Apple quietly dropped the new MacBook Pro 14-inch and 16-inch and the new Mac Mini, now with the latest M2 chips. The company is promising greater performance with the introduction of the new M2 Pro (which has been extended to the Mac Mini) and M2 Max, and the best part is, they are either the same price as before or much cheaper. Watch on to find out everything you need to know.
We’ll start with the more interesting of the two, the MacBook Pro, which receives a spec bump less than two years after it had been completely redesigned. To be clear, we’re talking about the 14- and 16-inch models; the old Touch Bar-equipped 13-inch variant received the M2 chip last year.
Both these laptops start at the same price as before, which is great. But it also means they’re still expensive, starting at RM8,799 for the 14-inch model and a whopping RM10,799 for the 16-inch. Apple is claiming a boost of performance, however, thanks to the new M2 Pro and M2 Max chips, which make their debut on these devices.
Built on a second-generation 5nm process, the M2 Pro features up to 40 billion transistors, 12 CPU cores and 19 GPU cores, although the base 14-inch model comes with 10 CPU and 16 GPU cores. You also get 16GB of RAM and 512GB of storage to start, although you can bump those up to 32GB and 8TB respectively—though that will cost you dearly. Apple is promising a 20% faster CPU and a 30% faster GPU compared to the outgoing M1 Pro, letting you process images in Adobe Photoshop 40% faster.
For greater performance, you can have both sizes of MacBook Pro with the M2 Max, which has 67 billion transistors and a 30-core GPU (you can upgrade this to 36 cores). This one has 32GB of RAM to start, but there’s also a 64GB option and even a massive 96GB. Here, the company is boasting a 30% increase in GPU performance over the M1 Max. To get the M2 Max, you’ll have to spend at least RM12,399 for the 14-inch model and RM14,799 for the 16-inch.
The rest of the features are identical over the 2021 MacBook Pro, sporting 14.2-inch and 16.2-inch Mini LED Liquid Retina XDR displays with a 120Hz refresh rate, 1,600 nits of peak brightness and a notch for the 1080p webcam. They also come with the same I/O, including a MagSafe 3 port, three Thunderbolt 4 USB-C ports, a HDMI port, an SDXC card slot and a headphone jack.
There are a few improvements, however. Wireless connectivity has been upgraded, with both models now coming with WiFi 6E and Bluetooth 5.3. And while they continue to have the same 70Wh and 100Wh batteries as before, the uprated chips mean that battery life has been improved, with Apple claiming up to 18 hours of use with the 14-inch model and up to 22 hours with the 16-inch.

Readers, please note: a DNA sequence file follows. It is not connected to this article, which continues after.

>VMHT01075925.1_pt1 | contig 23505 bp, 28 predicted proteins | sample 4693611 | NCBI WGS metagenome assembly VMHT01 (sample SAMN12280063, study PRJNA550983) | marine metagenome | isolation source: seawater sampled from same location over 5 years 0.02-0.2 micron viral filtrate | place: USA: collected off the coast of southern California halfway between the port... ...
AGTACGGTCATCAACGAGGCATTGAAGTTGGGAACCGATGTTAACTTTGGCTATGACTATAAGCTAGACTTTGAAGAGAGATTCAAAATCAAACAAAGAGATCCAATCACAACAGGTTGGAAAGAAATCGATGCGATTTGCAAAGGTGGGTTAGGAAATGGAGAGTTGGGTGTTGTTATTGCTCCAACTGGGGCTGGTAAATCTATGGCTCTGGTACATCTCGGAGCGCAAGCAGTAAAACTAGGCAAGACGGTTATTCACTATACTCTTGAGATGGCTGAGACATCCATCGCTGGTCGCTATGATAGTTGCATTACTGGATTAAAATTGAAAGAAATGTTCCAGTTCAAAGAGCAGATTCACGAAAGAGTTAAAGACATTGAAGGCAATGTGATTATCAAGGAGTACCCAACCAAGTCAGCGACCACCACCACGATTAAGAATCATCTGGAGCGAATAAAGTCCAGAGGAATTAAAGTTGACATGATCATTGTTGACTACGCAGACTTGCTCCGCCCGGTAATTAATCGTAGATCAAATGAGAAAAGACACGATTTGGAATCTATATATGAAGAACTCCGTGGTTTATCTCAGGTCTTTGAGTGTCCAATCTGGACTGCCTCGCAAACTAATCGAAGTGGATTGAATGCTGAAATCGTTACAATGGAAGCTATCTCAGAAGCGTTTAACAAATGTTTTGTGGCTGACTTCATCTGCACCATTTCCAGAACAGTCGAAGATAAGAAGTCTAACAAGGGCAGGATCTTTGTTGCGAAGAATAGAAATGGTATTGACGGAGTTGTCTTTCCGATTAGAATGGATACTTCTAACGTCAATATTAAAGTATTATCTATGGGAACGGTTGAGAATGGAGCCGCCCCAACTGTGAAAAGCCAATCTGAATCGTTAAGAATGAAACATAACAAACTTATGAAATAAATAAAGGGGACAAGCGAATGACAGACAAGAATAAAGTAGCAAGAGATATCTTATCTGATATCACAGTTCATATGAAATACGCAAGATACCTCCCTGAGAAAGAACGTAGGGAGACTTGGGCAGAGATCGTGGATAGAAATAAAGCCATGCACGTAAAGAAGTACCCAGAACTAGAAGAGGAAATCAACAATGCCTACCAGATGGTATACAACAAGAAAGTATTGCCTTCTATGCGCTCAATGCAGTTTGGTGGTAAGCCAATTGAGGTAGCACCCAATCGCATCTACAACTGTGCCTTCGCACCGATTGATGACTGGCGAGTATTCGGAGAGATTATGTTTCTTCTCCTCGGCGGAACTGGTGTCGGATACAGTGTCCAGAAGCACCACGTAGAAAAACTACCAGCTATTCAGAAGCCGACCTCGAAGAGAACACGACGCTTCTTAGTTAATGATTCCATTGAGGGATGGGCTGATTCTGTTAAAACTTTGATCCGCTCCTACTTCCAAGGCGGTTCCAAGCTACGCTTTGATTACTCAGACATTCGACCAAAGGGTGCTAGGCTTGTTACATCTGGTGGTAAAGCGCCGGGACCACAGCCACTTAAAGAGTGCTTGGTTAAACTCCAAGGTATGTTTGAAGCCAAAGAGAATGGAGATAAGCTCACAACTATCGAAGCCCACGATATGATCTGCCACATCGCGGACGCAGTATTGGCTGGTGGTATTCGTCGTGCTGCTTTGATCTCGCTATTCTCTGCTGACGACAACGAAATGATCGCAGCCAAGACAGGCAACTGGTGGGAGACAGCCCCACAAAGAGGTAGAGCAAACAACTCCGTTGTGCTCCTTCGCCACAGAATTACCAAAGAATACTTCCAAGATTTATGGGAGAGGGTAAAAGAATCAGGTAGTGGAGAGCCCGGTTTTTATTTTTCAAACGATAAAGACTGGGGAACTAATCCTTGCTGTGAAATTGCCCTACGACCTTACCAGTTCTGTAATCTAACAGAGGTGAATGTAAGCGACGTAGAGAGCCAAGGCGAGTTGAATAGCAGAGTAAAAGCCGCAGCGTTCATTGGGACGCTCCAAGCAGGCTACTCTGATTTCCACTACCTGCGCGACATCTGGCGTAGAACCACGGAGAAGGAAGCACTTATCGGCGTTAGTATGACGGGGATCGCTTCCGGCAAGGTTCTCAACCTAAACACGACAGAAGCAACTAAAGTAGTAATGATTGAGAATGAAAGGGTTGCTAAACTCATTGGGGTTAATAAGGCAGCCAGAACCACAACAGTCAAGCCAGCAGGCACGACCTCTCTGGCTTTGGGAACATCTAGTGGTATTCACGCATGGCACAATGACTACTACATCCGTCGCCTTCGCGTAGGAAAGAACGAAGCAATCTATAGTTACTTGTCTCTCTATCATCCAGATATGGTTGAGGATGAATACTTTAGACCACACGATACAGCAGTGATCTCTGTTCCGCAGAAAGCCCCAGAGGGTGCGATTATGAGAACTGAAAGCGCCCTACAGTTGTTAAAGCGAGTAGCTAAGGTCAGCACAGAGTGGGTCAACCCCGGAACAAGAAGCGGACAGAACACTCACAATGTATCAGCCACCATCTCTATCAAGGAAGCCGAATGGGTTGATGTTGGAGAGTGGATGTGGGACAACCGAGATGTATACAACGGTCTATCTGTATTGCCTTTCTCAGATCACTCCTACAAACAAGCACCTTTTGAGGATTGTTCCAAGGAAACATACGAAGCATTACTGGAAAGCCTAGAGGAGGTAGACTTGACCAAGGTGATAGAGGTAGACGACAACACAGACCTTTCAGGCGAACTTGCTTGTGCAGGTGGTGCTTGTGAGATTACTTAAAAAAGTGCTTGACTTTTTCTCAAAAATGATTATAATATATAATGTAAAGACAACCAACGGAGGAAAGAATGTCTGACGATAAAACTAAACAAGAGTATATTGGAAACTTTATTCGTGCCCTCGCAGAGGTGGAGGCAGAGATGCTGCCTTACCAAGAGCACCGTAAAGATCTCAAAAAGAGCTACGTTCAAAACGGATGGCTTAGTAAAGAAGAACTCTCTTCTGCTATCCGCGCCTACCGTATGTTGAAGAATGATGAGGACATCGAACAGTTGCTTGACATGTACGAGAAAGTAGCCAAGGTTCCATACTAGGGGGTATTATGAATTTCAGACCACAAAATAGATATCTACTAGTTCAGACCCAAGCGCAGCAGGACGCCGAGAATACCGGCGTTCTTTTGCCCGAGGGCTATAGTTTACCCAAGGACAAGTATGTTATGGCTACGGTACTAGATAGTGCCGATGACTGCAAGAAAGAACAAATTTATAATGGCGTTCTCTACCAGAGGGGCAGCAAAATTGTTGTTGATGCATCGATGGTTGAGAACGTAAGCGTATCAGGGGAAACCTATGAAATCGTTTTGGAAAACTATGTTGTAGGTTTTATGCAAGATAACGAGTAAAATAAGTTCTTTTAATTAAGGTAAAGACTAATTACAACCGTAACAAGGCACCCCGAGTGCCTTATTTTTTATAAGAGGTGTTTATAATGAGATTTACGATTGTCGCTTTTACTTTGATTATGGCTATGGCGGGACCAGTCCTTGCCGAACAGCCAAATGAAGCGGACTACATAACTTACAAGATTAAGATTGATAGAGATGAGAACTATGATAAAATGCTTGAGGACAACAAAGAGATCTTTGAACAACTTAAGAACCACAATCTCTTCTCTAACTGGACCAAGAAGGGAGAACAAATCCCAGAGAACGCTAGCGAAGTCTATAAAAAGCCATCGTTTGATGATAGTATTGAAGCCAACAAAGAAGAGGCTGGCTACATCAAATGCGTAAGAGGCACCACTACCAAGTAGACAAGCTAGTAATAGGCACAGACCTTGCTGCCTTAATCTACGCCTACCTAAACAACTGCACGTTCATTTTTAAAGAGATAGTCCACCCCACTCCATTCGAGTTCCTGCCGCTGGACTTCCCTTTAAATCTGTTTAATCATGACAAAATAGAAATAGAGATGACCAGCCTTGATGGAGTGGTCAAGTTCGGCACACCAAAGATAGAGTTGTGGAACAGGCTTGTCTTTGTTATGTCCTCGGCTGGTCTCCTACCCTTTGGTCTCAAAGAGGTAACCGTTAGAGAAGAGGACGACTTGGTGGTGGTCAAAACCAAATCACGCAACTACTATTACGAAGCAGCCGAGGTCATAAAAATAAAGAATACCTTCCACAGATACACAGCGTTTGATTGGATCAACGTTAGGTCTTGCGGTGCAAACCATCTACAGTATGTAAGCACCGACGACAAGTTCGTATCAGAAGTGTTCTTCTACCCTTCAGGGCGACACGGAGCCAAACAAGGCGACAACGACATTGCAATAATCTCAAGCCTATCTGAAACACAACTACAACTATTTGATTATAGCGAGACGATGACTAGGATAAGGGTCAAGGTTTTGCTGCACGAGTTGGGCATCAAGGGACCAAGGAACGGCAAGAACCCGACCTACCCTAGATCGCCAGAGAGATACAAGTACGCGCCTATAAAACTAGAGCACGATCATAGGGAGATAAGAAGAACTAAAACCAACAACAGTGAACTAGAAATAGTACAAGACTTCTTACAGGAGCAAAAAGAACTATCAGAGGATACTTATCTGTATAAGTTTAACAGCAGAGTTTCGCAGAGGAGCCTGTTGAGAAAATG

Moving on to the Mac Mini, the cheapest way to get macOS has now gotten much cheaper—it now starts at just RM2,499, RM500 less than before. That buys you the regular M2, which features an eight-core CPU, a ten-core GPU and 8GB of RAM (upgradable to 24GB) and 256GB of storage to start. Benchmarks include up to 50% faster filter and function performance in Photoshop, up to 2.4 times faster ProRes transcoding in Final Cut Pro and up to 35% faster gameplay in Resident Evil Village.
Apple has also finally replaced the Intel-powered Mac Mini with an M2 Pro-powered version, which doubles the memory bandwidth of the M2 model. This gives you up to 4.2 times faster ProRes transcoding in Final Cut Pro and a scarcely-believable 14 times improvement in overall performance compared to even the fastest Intel model. The chip is also able to drive up to three displays at a time or a single 8K one.
The pancake design features the same I/O as before, with a gigabit Ethernet port, a HDMI port, two USB-A ports and two Thunderbolt 4 USB-C ports. But you can now upgrade the Ethernet port to a 10Gb one, and with the M2 Pro model, you get four Thunderbolt 4 ports instead. The headphone jack also now supports high-impedance headphones.